17 February 2014

Once upon a time...

     Ahh, aren't those the most exciting words in the world? You read them and you know everything's gonna be okay, because there's a good story coming up. And if you think about it, any story could begin with "Once Upon A Time." But, of course, the writer wants to make things more interesting.
     That's what we're talking about in writing class this week. Opening Lines. Arguably the most important part of your whole story. If the beginning doesn't catch the reader, nothing will. It's like a magic spell that you have to try really hard to master. And once you do, you've got the reader in your power.
     Don't you love those books that you just can't put down? I think to myself, "Okay, just two more pages. I really should turn off the light before one o'clock." And then an hour later I'm like, "Okay, I'll just finish the chapter." And before I know it I've sighed over the last line and closed the book contentedly. That's what great stories do to people.
     Great stories also change the way we think. This is true for me, anyway. I will spend days after finishing a book dwelling on the moral and philosophical aspects of it, and puzzling out the more obscure concepts. That's what I call meat. A story without meat is just a plot with characters and a setting. With the meat, it comes alive. Because we deal with intangible concepts in real life, every day. Whether we realize it or not, we constantly think about things in a hypothetical light. When making a decision, we predict what would happen if we chose one way or another. That's meat in real life. Meat in stories is just the conceptual stuff that makes us really think things out. Stories don't seem real if they don't have meat.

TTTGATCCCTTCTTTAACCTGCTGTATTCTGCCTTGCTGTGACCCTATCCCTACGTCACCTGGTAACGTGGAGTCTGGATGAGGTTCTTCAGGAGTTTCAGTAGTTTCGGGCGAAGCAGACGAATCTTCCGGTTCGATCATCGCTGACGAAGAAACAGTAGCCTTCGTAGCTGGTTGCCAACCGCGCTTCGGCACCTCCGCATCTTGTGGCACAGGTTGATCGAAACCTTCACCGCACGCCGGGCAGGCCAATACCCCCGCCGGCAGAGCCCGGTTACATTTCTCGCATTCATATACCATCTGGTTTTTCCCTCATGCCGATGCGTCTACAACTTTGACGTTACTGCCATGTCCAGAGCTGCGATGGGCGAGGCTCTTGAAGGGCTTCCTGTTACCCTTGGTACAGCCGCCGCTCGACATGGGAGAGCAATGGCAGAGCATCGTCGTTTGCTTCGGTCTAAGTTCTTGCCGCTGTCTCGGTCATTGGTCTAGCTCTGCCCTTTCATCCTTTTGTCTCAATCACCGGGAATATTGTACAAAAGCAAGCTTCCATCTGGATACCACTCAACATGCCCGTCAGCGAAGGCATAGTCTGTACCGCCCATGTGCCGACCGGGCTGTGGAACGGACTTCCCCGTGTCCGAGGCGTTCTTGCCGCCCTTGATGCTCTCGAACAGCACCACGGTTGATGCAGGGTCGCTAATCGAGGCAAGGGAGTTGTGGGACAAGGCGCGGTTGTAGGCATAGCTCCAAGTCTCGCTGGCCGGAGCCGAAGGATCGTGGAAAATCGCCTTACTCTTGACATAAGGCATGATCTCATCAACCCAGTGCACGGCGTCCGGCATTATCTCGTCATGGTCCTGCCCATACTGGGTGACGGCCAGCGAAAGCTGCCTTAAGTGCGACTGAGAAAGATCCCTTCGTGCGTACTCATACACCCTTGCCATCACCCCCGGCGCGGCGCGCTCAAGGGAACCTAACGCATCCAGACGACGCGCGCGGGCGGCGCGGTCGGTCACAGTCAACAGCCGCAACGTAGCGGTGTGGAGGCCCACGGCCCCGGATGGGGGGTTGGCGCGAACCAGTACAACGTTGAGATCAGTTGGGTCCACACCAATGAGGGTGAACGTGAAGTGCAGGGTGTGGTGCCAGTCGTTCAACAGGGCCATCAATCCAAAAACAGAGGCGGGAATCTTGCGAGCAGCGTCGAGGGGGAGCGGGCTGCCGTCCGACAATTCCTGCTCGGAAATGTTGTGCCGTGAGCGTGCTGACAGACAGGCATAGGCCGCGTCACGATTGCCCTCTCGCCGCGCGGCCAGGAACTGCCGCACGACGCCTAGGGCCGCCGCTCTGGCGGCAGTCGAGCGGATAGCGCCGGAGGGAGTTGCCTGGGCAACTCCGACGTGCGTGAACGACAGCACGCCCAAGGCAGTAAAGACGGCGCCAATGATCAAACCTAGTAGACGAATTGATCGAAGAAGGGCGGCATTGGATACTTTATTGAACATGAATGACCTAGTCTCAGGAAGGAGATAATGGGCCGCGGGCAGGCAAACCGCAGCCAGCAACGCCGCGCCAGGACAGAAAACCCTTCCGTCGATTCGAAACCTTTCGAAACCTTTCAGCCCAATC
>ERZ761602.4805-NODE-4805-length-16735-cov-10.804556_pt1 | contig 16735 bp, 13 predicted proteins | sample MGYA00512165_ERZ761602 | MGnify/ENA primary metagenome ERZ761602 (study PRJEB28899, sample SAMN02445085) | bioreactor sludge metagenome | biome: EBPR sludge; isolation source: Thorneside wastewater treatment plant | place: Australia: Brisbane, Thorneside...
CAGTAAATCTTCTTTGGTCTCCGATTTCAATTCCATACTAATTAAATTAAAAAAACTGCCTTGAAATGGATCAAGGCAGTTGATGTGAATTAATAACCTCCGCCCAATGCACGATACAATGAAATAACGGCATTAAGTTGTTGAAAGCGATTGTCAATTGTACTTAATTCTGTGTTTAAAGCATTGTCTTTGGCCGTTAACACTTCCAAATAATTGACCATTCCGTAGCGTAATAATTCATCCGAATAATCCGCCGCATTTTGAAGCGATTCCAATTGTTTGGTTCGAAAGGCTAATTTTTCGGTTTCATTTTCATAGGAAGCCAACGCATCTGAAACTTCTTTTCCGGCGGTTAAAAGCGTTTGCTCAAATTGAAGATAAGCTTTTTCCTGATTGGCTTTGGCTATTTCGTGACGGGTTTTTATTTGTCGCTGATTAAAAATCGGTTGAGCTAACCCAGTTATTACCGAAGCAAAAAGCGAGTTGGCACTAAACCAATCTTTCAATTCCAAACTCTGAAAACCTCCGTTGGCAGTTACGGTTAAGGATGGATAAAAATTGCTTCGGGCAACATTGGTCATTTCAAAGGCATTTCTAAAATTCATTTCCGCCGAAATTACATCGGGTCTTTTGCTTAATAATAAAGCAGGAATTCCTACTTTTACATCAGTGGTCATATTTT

I'm off to cook some meat in my story!

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